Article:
Through 14 Mar by Oscar Wilde
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About the book
How is this book unique?
Formatted for E-Readers, Unabridged & Original version. You will find it much more comfortable to read on your device/app. Easy on your eyes.
Includes: 15 Colored Illustrations and Biography
The Picture of Dorian Gray is an 1891 philosophical novel by writer and playwright Oscar Wilde. First published as a complete story in the July 1890 issue of Lippincott's Monthly Magazine, the editors feared the story was indecent, and without Wilde's knowledge, deleted five hundred words before publication. Despite that censorship, The Picture of Dorian Gray offended the moral sensibilities of British book reviewers, some of whom said that Oscar Wilde merited prosecution for violating the laws guarding the public morality. In response, Wilde aggressively defended his novel and art in correspondence with the British press.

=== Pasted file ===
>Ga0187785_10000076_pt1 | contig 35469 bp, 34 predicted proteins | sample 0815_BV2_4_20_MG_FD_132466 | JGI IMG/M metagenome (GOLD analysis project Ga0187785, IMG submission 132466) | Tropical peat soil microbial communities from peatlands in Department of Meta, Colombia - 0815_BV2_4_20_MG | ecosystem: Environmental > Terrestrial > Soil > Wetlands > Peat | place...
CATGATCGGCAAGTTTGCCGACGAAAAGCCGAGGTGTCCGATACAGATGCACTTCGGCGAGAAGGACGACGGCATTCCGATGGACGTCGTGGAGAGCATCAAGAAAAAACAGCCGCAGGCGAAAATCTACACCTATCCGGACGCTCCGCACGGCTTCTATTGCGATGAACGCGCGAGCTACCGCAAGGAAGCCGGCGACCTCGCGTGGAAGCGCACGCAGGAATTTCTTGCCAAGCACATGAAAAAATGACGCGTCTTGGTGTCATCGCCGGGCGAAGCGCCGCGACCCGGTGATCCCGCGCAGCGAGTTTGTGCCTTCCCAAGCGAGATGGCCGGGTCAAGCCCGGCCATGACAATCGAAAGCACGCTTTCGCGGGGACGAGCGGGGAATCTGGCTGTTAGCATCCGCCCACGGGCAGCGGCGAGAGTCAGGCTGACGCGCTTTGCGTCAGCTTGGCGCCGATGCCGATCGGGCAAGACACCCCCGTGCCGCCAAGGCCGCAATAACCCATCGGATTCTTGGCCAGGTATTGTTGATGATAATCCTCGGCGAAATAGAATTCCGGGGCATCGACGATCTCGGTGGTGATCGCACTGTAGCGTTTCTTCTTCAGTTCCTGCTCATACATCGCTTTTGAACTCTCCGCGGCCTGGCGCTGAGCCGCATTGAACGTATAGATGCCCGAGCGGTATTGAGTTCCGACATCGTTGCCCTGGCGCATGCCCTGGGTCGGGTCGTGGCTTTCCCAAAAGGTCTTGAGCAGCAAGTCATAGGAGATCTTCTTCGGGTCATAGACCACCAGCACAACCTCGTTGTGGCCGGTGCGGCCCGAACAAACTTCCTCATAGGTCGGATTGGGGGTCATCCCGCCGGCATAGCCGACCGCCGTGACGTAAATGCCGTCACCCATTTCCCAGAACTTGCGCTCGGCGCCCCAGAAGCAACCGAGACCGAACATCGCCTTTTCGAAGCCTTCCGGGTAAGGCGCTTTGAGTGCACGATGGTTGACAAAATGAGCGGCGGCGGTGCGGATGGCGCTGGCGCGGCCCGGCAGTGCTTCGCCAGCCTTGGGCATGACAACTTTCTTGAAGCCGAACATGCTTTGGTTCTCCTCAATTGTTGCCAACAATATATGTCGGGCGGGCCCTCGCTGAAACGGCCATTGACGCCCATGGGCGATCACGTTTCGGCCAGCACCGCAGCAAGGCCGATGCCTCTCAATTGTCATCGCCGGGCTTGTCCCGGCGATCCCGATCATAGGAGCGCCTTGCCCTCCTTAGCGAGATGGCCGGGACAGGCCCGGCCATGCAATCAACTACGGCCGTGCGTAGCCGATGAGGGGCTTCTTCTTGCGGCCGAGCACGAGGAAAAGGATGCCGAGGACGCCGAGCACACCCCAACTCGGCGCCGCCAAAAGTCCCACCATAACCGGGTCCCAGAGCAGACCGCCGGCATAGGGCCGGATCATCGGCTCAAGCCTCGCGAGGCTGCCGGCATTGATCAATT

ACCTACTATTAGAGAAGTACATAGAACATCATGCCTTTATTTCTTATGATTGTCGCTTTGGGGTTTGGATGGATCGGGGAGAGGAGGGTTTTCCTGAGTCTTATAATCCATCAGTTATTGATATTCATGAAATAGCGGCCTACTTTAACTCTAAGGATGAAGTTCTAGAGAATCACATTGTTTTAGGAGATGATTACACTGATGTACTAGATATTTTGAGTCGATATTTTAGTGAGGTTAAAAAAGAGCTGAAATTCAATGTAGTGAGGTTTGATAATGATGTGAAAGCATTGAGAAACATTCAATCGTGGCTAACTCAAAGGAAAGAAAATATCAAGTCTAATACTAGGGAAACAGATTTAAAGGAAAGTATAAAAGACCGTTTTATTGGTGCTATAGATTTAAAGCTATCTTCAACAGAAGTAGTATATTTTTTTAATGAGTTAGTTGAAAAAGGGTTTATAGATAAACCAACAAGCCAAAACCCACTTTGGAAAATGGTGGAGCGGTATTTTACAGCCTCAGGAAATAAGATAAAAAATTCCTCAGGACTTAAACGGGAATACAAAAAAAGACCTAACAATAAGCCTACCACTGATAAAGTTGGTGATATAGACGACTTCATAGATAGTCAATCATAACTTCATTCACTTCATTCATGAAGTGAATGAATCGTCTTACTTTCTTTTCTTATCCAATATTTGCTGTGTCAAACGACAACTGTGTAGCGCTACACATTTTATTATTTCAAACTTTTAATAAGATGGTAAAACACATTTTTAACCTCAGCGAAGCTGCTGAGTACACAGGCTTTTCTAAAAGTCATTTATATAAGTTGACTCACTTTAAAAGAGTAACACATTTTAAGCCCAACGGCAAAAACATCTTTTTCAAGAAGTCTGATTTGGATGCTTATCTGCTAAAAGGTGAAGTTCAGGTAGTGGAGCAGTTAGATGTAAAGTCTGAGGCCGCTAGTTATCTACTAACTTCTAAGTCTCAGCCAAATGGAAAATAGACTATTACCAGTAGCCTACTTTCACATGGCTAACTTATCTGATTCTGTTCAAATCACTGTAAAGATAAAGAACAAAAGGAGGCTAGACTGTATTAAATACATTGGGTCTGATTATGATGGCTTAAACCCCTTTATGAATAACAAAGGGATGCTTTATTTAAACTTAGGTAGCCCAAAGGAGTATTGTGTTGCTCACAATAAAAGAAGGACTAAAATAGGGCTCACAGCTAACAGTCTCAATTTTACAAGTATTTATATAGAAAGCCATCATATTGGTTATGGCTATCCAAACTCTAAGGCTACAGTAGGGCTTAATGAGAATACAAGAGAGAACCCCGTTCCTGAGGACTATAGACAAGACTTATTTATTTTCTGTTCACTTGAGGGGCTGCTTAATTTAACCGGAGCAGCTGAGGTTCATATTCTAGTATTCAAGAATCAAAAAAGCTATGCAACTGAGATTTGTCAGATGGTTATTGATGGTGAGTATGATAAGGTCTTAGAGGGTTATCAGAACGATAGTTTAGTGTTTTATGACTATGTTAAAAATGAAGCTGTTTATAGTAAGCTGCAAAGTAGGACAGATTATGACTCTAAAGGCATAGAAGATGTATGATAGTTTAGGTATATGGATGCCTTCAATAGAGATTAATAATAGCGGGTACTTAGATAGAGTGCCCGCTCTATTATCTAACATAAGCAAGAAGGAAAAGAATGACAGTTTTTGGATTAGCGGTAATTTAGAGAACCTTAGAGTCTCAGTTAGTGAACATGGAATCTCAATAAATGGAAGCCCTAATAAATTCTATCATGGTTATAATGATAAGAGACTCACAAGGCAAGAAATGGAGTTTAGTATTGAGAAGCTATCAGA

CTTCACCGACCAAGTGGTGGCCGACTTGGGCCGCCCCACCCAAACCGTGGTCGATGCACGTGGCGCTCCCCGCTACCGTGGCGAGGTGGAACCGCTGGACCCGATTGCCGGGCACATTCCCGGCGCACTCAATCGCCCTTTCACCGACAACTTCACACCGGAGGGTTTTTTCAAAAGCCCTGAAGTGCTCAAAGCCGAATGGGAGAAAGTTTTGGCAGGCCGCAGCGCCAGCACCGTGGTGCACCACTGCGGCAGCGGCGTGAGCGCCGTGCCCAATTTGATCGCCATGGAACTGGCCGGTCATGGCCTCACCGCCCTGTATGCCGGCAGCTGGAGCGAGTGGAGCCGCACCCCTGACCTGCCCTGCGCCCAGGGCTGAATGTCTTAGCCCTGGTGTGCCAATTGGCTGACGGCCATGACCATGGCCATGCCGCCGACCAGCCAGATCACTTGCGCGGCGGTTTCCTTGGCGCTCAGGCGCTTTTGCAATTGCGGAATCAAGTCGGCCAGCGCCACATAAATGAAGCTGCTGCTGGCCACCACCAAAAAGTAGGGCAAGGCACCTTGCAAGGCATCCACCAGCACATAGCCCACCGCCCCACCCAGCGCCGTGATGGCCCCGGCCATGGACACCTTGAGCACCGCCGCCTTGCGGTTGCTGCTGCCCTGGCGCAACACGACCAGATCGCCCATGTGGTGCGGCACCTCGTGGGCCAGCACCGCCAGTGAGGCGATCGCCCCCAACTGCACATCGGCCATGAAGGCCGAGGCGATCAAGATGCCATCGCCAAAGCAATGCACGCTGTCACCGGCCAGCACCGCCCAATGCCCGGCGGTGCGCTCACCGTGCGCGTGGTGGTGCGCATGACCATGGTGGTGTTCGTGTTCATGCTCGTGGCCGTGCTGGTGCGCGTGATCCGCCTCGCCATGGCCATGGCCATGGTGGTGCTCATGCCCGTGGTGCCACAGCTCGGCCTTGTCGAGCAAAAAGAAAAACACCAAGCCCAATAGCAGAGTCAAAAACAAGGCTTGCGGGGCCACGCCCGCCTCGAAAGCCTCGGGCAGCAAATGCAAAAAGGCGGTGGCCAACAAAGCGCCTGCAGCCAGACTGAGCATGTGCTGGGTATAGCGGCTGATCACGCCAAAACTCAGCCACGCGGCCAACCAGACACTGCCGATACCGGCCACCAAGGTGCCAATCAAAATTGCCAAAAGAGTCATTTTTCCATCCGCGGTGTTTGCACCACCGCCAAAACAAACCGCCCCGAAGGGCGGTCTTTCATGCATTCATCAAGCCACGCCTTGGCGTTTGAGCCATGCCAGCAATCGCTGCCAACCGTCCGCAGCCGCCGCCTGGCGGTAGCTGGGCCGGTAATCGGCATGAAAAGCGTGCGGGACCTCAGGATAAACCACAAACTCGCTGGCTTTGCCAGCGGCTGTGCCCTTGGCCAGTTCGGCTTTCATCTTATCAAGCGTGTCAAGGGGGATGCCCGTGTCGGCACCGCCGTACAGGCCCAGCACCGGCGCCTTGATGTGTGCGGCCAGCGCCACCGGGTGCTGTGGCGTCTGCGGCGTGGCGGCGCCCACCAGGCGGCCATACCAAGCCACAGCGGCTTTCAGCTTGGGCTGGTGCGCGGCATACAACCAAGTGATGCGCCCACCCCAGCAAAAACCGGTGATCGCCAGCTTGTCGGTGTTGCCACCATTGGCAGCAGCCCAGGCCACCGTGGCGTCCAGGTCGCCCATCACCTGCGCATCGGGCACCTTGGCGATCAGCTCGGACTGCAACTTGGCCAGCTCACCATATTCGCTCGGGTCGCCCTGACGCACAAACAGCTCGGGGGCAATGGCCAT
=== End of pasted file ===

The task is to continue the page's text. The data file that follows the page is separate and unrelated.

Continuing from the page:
Wilde revised and expanded the magazine edition of The Picture of Dorian Gray (1890) for publication as a novel; the book edition (1891) featured an aphoristic preface — an apologia about the art of the novel and the reader. The content, style, and presentation of the preface made it famous in its own literary right, as social and cultural criticism. In April 1891, the editorial house Ward, Lock and Company published the revised version of The Picture of Dorian Gray.
The only novel written by Wilde, The Picture of Dorian Gray exists in two versions, the 1890 magazine edition (in 13 Chapters) as submitted to Lippincott's Monthly Magazine, and the 1891 book edition (in 20 Chapters). As literature of the 19th century, The Picture of Dorian Gray is an example of Gothic fiction with strong themes interpreted from the legendary Faust
Dorian Gray is the subject of a full-length portrait in oil by Basil Hallward, an artist who is impressed and infatuated by Dorian's beauty; he believes that Dorian’s beauty is responsible for the new mode in his art as a painter. Through Basil, Dorian meets Lord Henry Wotton, and he soon is enthralled by the aristocrat's hedonistic worldview: that beauty and sensual fulfilment are the only things worth pursuing in life.
Newly understanding that his beauty will fade, Dorian expresses the desire to sell his soul, to ensure that the picture, rather than he, will age and fade. The wish is granted, and Dorian pursues a libertine life of varied and amoral experiences; all the while his portrait ages and records every soul-corrupting sin
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